a newspaper man adjusts his pen

Thursday, July 31, 2008

Relations need improving at U.S./Canada border


"Entering the US", originally uploaded by AgentG427.

If only the border guards crack smiles, crossing the Canadian/United States line at Niagara Falls might be a bit more pleasant.

But no, traffic moves at a crawl’s space as the officers rattle off a series of questions that don’t seem to go anywhere before they allow people to cross the bridges between these free countries.

“Why do you have an Arizona plate on the front when you live in Pittsburgh?” the Canadian with bulking biceps asks after I hand him my passport

“I like it,” I respond, wondering why it's a crime to make a fashion statement with my front bumper when Pennsylvanians are allowed to bolt any old vanity plate there.

“What are you doing all this way from Pittsburgh?” he says.

“I’m a writer who was working in Buffalo,” I reply. Later, I wonder why he thinks it's odd to drive four-plus hours from my home to such a landmark as Niagara Falls, which is a much shorter distance than exists between Pittsburgh and Philadelphia, Pa.

The questioning continues. He wants to know where I am heading and how long I plan to be in Canada.

I hear Niagara-on-the-Lake is a nice place and want to see it, so goes my answer, before he hands me my passport and waives me into the world’s second largest country in terms of land mass.

The return into my homeland is more unpleasant. The young man in a United States uniform asks me what I do for a living, how long I was in Canada, the name of my employer and where I am staying tonight, among other things.

Then he asks me where I last worked, after I had already answered that question. “The Observer-Reporter,” I repeat.

“No, I mean, what is the last travel story you did?” he says.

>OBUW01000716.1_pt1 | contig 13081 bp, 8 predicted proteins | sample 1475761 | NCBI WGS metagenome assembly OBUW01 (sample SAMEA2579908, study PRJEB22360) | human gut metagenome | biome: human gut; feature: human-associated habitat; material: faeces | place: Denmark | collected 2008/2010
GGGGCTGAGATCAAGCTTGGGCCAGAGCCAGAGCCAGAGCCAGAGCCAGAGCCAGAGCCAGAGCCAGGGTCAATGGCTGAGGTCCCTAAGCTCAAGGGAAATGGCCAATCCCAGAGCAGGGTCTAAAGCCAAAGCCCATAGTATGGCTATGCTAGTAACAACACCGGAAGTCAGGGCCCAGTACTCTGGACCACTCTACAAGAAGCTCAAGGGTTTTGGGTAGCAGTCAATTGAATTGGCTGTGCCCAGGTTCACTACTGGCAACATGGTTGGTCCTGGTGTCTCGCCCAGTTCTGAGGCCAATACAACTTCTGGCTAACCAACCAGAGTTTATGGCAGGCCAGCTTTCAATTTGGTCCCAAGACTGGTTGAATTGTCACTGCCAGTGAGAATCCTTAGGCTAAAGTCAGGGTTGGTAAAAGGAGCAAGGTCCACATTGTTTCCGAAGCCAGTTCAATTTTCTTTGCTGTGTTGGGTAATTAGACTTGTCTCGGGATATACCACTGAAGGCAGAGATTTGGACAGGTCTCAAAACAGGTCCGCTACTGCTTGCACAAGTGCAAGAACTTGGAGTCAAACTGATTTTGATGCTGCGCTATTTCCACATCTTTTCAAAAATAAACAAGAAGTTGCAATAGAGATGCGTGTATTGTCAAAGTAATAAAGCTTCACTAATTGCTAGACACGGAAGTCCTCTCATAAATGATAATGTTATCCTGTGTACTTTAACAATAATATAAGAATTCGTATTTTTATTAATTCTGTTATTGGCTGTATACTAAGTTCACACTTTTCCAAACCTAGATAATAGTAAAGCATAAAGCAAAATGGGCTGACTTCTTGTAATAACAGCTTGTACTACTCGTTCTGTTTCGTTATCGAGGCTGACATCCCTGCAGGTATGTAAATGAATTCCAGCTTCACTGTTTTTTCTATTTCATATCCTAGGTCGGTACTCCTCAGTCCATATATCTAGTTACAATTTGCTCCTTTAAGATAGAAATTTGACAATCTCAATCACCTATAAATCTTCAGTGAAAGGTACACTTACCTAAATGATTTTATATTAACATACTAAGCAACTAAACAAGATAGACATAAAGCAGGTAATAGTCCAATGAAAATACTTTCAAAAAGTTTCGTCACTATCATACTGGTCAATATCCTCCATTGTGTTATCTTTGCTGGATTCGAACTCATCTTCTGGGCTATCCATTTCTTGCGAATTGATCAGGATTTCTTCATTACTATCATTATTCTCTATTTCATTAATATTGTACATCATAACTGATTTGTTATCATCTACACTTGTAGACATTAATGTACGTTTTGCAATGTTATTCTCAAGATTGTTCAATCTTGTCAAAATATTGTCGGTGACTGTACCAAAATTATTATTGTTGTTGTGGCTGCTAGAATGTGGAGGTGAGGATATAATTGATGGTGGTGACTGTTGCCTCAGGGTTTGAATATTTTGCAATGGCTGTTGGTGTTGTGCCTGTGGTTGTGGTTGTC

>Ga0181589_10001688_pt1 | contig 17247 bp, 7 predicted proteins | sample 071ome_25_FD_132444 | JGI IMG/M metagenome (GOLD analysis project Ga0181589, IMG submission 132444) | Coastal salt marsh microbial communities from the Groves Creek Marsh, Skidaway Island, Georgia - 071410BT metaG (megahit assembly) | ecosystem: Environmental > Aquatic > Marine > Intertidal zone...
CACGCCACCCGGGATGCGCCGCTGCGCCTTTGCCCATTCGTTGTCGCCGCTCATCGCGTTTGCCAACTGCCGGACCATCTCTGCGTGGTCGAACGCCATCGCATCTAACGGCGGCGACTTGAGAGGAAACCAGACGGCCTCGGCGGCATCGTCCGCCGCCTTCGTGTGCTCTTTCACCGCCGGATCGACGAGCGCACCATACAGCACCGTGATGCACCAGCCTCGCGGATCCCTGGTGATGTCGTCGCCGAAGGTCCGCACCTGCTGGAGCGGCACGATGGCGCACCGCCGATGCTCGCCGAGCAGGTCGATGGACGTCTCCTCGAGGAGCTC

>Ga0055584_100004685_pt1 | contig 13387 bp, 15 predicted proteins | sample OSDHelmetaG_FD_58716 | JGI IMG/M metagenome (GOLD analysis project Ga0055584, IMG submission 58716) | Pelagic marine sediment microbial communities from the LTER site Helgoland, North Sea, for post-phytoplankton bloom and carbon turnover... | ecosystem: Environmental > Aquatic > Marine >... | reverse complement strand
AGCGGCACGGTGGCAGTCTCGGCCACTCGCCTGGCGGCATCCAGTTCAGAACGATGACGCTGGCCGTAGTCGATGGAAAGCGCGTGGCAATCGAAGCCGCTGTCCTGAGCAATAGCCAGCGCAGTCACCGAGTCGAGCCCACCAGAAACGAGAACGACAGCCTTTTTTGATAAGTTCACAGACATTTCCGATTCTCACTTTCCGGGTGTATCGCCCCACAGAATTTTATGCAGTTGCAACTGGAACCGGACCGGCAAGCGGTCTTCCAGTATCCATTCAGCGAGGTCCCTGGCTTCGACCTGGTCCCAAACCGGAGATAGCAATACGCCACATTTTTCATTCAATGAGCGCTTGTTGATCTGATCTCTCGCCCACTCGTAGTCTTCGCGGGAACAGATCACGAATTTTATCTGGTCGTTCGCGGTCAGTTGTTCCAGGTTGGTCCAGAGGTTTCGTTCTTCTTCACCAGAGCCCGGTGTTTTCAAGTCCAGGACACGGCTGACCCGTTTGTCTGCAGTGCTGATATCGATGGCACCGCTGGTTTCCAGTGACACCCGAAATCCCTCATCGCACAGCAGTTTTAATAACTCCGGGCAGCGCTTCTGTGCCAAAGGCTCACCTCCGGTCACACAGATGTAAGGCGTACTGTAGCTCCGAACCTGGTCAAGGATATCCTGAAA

I never told him, prior to this point, that I write travel stories. He waives me along after saying that I came to Buffalo, NY, to write some stories and felt like seeing the falls from the Canadian side.

As I head south on Interstate I90, I remind myself that America is still struggling with the September 11, 2001, terrorist attacks and the border guards might be afraid for our country. That, or they lack the right training or any sense of common courtesy. At the same time, there is no way these folks can be effective in their jobs with this line of questioning because there is heavy traffic crossing the border today, with much longer lines leaving Canada than my country that has an incredibly shrinking dollar.

I have no criminal record, work hard for a paycheck, am not apparently on any terrorist watch list and have a legal passport. If the passport systems works, it should make crossing these points a breeze. I prefer to be ushered home with less suspicion, a higher degree of pleasantness and fewer stupid questions from the person holding the key.

5 comments:

Amanda Gillooly said...

Scotty, you're wrong. The drinking age in Canada is 19, so for spring break, some friends and I drove to Windsor to have a week of drunken debauchery. That was in 1999, and they gave us a similar line of questioning. When we went were entering the country, we must not have answered their question appropriately because they made us pull over. They told us to get out of the car, they searched the car and our bags while we were sent to a customs agent. She wanted us to prove we had cash. Luckily, I had already exchanged my American dollars, and thrust a fist full of Canadian coin into her face. After about 25 minutes they finally let us into the country. I felt like a criminal, man.

Scott Beveridge said...

Wrong about what? You seem to be in agreement about this unpleasant experience....

Perfesser said...

Scott,

IMO, the Arizona plate question seems reasonable, since it is an unusual thing. And he may not know how many plates PA requires, since Ontario has plates in both the front and rear.

The questions "where you're heading" and "how long you'll be there" are pretty standard questions for every country border guards.

The questions are standard and they need to be asked of everyone. The border guards do not want to be accused of "profiling" suspected groups as terrorists. That would be discrimination...

Scott Beveridge said...

You are right perfesser. I've always answered those questions on a form while approaching the landing strip. It was far easier for me to get into Hanoi and Cambodia than the border of discussion.

Amanda Gillooly said...

It isn't because of 911. Sorry for the confusion.